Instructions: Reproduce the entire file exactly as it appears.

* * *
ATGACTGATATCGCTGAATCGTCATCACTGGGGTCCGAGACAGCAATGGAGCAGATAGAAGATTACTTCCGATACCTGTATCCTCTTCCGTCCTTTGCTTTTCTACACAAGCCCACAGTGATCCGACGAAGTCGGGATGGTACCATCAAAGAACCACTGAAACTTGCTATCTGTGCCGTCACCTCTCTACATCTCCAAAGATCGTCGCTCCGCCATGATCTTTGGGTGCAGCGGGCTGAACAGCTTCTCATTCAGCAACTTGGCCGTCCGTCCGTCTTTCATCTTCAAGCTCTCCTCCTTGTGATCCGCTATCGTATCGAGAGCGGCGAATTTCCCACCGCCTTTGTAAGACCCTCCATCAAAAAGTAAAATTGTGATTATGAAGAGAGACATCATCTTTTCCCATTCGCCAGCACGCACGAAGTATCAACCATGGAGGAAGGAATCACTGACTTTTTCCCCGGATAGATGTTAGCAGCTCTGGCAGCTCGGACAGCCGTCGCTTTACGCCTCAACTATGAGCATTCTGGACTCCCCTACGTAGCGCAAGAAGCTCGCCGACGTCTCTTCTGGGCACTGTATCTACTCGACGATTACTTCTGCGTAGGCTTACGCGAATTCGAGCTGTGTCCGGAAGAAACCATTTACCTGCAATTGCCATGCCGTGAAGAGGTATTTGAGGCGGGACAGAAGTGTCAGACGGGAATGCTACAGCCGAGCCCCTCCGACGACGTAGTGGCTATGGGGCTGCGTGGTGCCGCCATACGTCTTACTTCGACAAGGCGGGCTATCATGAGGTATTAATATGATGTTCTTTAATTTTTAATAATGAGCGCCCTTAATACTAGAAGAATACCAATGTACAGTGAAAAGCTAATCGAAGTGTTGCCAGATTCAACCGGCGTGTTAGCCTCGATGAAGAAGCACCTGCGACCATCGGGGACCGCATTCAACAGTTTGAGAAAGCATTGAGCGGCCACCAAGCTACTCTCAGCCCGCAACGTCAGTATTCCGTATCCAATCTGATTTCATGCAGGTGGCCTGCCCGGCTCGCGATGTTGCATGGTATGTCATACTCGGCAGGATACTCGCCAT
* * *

ATGACTGATATCGCTGAATCGTCATCACTGGGGTCCGAGACAGCAATGGAGCAGATAGAAGATTACTTCCGATACCTGTATCCTCTTCCGTCCTTTGCTTTTCTACACAAGCCCACAGTGATCCGACGAAGTCGGGATGGTACCATCAAAGAACCACTGAAACTTGCTATCTGTGCCGTCACCTCTCTACATCTCCAAAGATCGTCGCTCCGCCATGATCTTTGGGTGCAGCGGGCTGAACAGCTTCTCATTCAGCAACTTGGCCGTCCGTCCGTCTTTCATCTTCAAGCTCTCCTCCTTGTGATCCGCTATCGTATCGAGAGCGGCGAATTTCCCACCGCCTTTGTAAGACCCTCCATCAAAAAGTAAAATTGTGATTATGAAGAGAGACATCATCTTTTCCCATTCGCCAGCACGCACGAAGTATCAACCATGGAGGAAGGAATCACTGACTTTTTCCCCGGATAGATGTTAGCAGCTCTGGCAGCTCGGACAGCCGTCGCTTTACGCCTCAACTATGAGCATTCTGGACTCCCCTACGTAGCGCAAGAAGCTCGCCGACGTCTCTTCTGGGCACTGTATCTACTCGACGATTACTTCTGCGTAGGCTTACGCGAATTCGAGCTGTGTCCGGAAGAAACCATTTACCTGCAATTGCCATGCCGTGAAGAGGTATTTGAGGCGGGACAGAAGTGTCAGACGGGAATGCTACAGCCGAGCCCCTCCGACGACGTAGTGGCTATGGGGCTGCGTGGTGCCGCCATACGTCTTACTTCGACAAGGCGGGCTATCATGAGGTATTAATATGATGTTCTTTAATTTTTAATAATGAGCGCCCTTAATACTAGAAGAATACCAATGTACAGTGAAAAGCTAATCGAAGTGTTGCCAGATTCAACCGGCGTGTTAGCCTCGATGAAGAAGCACCTGCGACCATCGGGGACCGCATTCAACAGTTTGAGAAAGCATTGAGCGGCCACCAAGCTACTCTCAGCCCGCAACGTCAGTATTCCGTATCCAATCTGATTTCATGCAGGTGGCCTGCCCGGCTCGCGATGTTGCATGGTATGTCATACTCGGCAGGATACTCGCCAT